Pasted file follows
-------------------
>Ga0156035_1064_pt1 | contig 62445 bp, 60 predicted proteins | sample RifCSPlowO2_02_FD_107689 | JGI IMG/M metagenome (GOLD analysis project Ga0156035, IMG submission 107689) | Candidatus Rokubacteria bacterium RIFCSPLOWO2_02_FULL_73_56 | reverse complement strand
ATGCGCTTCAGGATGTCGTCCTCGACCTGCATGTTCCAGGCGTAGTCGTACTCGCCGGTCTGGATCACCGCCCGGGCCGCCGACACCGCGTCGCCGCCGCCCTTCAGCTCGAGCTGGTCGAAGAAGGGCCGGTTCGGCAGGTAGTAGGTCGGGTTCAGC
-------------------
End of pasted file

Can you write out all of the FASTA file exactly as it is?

>Ga0156035_1064_pt1 | contig 62445 bp, 60 predicted proteins | sample RifCSPlowO2_02_FD_107689 | JGI IMG/M metagenome (GOLD analysis project Ga0156035, IMG submission 107689) | Candidatus Rokubacteria bacterium RIFCSPLOWO2_02_FULL_73_56 | reverse complement strand
ATGCGCTTCAGGATGTCGTCCTCGACCTGCATGTTCCAGGCGTAGTCGTACTCGCCGGTCTGGATCACCGCCCGGGCCGCCGACACCGCGTCGCCGCCGCCCTTCAGCTCGAGCTGGTCGAAGAAGGGCCGGTTCGGCAGGTAGTAGGTCGGGTTCAGC